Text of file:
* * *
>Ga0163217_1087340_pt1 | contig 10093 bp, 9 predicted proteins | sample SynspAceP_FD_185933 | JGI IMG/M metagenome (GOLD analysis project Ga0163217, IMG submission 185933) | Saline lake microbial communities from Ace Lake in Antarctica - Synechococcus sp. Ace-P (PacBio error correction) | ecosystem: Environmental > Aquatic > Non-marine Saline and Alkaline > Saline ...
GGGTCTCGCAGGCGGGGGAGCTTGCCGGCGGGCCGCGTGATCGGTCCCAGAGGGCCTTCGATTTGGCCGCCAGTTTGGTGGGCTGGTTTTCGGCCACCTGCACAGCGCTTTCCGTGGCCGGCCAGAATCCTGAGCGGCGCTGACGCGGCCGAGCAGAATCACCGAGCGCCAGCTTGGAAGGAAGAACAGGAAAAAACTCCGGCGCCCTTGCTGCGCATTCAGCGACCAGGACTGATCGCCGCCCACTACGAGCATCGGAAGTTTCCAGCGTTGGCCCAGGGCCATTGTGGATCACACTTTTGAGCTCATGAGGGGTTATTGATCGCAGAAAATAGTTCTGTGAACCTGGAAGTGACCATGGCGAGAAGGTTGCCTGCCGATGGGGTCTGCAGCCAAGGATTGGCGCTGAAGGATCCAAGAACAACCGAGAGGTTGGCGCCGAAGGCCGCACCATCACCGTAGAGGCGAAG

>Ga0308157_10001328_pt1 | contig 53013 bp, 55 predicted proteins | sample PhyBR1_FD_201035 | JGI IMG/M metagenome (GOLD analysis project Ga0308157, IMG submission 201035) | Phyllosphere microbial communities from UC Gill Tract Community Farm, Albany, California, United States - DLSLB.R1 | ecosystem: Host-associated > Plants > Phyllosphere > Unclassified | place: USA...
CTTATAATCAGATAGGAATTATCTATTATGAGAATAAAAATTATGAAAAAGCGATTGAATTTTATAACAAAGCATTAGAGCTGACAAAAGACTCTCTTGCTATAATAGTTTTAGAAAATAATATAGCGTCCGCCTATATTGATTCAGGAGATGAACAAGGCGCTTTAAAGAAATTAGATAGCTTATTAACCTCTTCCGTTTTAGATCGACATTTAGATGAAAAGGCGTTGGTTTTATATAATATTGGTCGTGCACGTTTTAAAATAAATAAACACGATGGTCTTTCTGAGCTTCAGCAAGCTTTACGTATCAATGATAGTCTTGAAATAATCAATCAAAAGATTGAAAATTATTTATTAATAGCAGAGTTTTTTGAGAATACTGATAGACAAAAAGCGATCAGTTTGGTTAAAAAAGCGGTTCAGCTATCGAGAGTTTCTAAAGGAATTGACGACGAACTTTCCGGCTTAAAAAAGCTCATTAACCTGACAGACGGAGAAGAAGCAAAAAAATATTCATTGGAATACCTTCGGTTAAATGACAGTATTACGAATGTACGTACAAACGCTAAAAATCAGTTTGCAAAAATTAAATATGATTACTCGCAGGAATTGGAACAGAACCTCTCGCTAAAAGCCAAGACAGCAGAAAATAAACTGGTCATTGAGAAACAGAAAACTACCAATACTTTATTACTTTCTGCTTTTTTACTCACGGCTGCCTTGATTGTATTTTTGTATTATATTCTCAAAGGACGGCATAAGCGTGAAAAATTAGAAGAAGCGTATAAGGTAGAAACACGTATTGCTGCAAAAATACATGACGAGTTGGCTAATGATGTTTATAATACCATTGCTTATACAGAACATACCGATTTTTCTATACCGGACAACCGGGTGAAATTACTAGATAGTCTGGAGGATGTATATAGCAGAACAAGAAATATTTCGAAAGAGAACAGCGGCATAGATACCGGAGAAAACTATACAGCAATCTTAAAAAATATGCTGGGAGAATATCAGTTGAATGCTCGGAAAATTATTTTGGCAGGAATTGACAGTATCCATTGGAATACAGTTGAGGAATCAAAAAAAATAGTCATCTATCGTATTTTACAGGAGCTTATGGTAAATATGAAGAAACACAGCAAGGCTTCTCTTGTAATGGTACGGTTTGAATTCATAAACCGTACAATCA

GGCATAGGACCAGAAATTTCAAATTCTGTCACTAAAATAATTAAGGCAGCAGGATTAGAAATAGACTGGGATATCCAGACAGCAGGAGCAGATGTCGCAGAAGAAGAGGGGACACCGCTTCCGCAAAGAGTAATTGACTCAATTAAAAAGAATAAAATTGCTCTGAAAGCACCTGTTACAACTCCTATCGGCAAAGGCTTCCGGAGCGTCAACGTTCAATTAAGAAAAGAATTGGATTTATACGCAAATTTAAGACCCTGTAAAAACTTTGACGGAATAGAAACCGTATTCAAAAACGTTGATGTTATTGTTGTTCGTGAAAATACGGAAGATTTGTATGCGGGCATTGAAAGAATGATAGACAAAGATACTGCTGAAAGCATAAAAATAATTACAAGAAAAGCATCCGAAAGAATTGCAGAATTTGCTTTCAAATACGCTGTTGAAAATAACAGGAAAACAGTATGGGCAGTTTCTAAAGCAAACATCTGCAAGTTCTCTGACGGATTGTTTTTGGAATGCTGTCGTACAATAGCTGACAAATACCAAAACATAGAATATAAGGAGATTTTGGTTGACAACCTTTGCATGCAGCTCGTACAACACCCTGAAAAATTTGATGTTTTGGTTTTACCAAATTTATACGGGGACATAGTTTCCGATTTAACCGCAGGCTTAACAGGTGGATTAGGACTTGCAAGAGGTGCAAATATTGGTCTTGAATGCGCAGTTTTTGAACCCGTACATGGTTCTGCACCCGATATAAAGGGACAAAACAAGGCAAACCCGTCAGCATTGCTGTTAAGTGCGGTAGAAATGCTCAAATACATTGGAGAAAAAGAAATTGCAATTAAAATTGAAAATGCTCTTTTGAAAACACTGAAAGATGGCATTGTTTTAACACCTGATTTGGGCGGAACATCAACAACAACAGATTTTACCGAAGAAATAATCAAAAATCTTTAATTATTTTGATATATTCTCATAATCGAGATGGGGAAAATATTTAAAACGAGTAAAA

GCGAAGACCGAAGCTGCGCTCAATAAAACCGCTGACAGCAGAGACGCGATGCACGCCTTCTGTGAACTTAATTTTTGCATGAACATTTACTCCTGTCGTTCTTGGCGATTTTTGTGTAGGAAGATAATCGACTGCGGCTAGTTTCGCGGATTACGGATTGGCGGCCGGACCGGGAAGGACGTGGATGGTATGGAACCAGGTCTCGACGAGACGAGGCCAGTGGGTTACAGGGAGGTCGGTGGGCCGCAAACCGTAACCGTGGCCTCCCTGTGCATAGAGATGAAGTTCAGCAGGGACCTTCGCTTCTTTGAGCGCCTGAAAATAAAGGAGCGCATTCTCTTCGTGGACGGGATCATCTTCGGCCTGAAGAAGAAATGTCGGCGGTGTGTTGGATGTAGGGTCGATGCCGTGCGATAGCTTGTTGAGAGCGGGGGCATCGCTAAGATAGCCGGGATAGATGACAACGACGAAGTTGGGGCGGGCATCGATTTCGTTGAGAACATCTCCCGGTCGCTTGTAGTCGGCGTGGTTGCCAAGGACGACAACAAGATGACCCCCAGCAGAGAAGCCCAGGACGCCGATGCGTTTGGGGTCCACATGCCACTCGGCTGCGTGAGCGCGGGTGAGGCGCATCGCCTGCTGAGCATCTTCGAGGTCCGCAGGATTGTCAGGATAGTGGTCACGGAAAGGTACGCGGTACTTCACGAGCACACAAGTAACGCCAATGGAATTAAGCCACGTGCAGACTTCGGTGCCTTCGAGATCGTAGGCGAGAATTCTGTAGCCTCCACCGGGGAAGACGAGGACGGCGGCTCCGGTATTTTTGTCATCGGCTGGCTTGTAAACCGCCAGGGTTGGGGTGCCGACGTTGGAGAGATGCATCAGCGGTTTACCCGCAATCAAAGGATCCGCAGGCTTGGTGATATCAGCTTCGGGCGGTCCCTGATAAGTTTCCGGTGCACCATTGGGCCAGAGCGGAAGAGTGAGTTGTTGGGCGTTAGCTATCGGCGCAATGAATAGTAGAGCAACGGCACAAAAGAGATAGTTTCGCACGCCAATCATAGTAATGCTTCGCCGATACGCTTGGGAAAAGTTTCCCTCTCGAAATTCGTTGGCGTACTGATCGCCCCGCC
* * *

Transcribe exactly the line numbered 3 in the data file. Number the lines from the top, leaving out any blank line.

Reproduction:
>Ga0308157_10001328_pt1 | contig 53013 bp, 55 predicted proteins | sample PhyBR1_FD_201035 | JGI IMG/M metagenome (GOLD analysis project Ga0308157, IMG submission 201035) | Phyllosphere microbial communities from UC Gill Tract Community Farm, Albany, California, United States - DLSLB.R1 | ecosystem: Host-associated > Plants > Phyllosphere > Unclassified | place: USA...